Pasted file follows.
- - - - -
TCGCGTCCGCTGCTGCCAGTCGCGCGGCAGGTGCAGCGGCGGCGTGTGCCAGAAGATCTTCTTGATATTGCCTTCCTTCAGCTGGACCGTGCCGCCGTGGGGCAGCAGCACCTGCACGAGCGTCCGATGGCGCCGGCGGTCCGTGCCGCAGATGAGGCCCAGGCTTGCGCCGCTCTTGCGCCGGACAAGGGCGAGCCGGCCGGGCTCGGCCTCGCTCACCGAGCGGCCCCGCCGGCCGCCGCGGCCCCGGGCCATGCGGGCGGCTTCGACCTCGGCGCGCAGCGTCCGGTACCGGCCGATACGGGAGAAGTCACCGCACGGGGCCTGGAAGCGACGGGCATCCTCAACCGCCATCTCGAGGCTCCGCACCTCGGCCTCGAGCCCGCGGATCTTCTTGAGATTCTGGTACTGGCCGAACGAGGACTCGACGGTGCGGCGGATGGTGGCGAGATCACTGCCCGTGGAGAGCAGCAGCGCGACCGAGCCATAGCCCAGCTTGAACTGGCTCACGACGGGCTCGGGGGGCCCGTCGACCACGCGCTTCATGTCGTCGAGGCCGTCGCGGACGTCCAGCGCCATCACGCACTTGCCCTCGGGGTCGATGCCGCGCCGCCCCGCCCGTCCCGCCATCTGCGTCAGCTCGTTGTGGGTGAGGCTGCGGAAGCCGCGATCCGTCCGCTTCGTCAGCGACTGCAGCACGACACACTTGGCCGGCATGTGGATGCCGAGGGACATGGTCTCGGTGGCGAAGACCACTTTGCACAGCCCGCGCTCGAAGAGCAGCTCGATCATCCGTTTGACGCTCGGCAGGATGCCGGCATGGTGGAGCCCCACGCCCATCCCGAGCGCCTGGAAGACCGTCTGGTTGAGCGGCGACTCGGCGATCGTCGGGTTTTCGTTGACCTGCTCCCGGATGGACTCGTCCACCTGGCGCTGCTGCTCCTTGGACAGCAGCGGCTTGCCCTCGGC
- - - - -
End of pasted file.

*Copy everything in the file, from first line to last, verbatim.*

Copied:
TCGCGTCCGCTGCTGCCAGTCGCGCGGCAGGTGCAGCGGCGGCGTGTGCCAGAAGATCTTCTTGATATTGCCTTCCTTCAGCTGGACCGTGCCGCCGTGGGGCAGCAGCACCTGCACGAGCGTCCGATGGCGCCGGCGGTCCGTGCCGCAGATGAGGCCCAGGCTTGCGCCGCTCTTGCGCCGGACAAGGGCGAGCCGGCCGGGCTCGGCCTCGCTCACCGAGCGGCCCCGCCGGCCGCCGCGGCCCCGGGCCATGCGGGCGGCTTCGACCTCGGCGCGCAGCGTCCGGTACCGGCCGATACGGGAGAAGTCACCGCACGGGGCCTGGAAGCGACGGGCATCCTCAACCGCCATCTCGAGGCTCCGCACCTCGGCCTCGAGCCCGCGGATCTTCTTGAGATTCTGGTACTGGCCGAACGAGGACTCGACGGTGCGGCGGATGGTGGCGAGATCACTGCCCGTGGAGAGCAGCAGCGCGACCGAGCCATAGCCCAGCTTGAACTGGCTCACGACGGGCTCGGGGGGCCCGTCGACCACGCGCTTCATGTCGTCGAGGCCGTCGCGGACGTCCAGCGCCATCACGCACTTGCCCTCGGGGTCGATGCCGCGCCGCCCCGCCCGTCCCGCCATCTGCGTCAGCTCGTTGTGGGTGAGGCTGCGGAAGCCGCGATCCGTCCGCTTCGTCAGCGACTGCAGCACGACACACTTGGCCGGCATGTGGATGCCGAGGGACATGGTCTCGGTGGCGAAGACCACTTTGCACAGCCCGCGCTCGAAGAGCAGCTCGATCATCCGTTTGACGCTCGGCAGGATGCCGGCATGGTGGAGCCCCACGCCCATCCCGAGCGCCTGGAAGACCGTCTGGTTGAGCGGCGACTCGGCGATCGTCGGGTTTTCGTTGACCTGCTCCCGGATGGACTCGTCCACCTGGCGCTGCTGCTCCTTGGACAGCAGCGGCTTGCCCTCGGC